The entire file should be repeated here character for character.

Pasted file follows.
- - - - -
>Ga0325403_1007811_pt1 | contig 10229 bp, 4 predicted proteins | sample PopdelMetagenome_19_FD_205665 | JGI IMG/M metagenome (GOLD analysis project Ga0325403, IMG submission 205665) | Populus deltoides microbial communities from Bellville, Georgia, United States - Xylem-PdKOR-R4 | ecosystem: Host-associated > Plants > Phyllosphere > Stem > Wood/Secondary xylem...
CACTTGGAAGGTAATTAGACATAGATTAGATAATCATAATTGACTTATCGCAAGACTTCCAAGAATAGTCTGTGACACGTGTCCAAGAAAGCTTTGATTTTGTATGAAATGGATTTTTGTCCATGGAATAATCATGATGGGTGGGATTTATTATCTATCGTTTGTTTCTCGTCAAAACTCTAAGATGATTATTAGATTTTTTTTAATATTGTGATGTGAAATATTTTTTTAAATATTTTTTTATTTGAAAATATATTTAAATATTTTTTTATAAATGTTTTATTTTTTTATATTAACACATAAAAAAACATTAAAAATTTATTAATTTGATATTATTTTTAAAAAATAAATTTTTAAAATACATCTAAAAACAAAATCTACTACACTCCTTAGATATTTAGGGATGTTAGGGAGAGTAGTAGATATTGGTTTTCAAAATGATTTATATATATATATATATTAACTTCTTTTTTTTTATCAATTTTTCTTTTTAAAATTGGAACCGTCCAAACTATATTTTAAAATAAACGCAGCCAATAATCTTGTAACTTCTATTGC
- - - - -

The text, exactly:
>Ga0325403_1007811_pt1 | contig 10229 bp, 4 predicted proteins | sample PopdelMetagenome_19_FD_205665 | JGI IMG/M metagenome (GOLD analysis project Ga0325403, IMG submission 205665) | Populus deltoides microbial communities from Bellville, Georgia, United States - Xylem-PdKOR-R4 | ecosystem: Host-associated > Plants > Phyllosphere > Stem > Wood/Secondary xylem...
CACTTGGAAGGTAATTAGACATAGATTAGATAATCATAATTGACTTATCGCAAGACTTCCAAGAATAGTCTGTGACACGTGTCCAAGAAAGCTTTGATTTTGTATGAAATGGATTTTTGTCCATGGAATAATCATGATGGGTGGGATTTATTATCTATCGTTTGTTTCTCGTCAAAACTCTAAGATGATTATTAGATTTTTTTTAATATTGTGATGTGAAATATTTTTTTAAATATTTTTTTATTTGAAAATATATTTAAATATTTTTTTATAAATGTTTTATTTTTTTATATTAACACATAAAAAAACATTAAAAATTTATTAATTTGATATTATTTTTAAAAAATAAATTTTTAAAATACATCTAAAAACAAAATCTACTACACTCCTTAGATATTTAGGGATGTTAGGGAGAGTAGTAGATATTGGTTTTCAAAATGATTTATATATATATATATATTAACTTCTTTTTTTTTATCAATTTTTCTTTTTAAAATTGGAACCGTCCAAACTATATTTTAAAATAAACGCAGCCAATAATCTTGTAACTTCTATTGC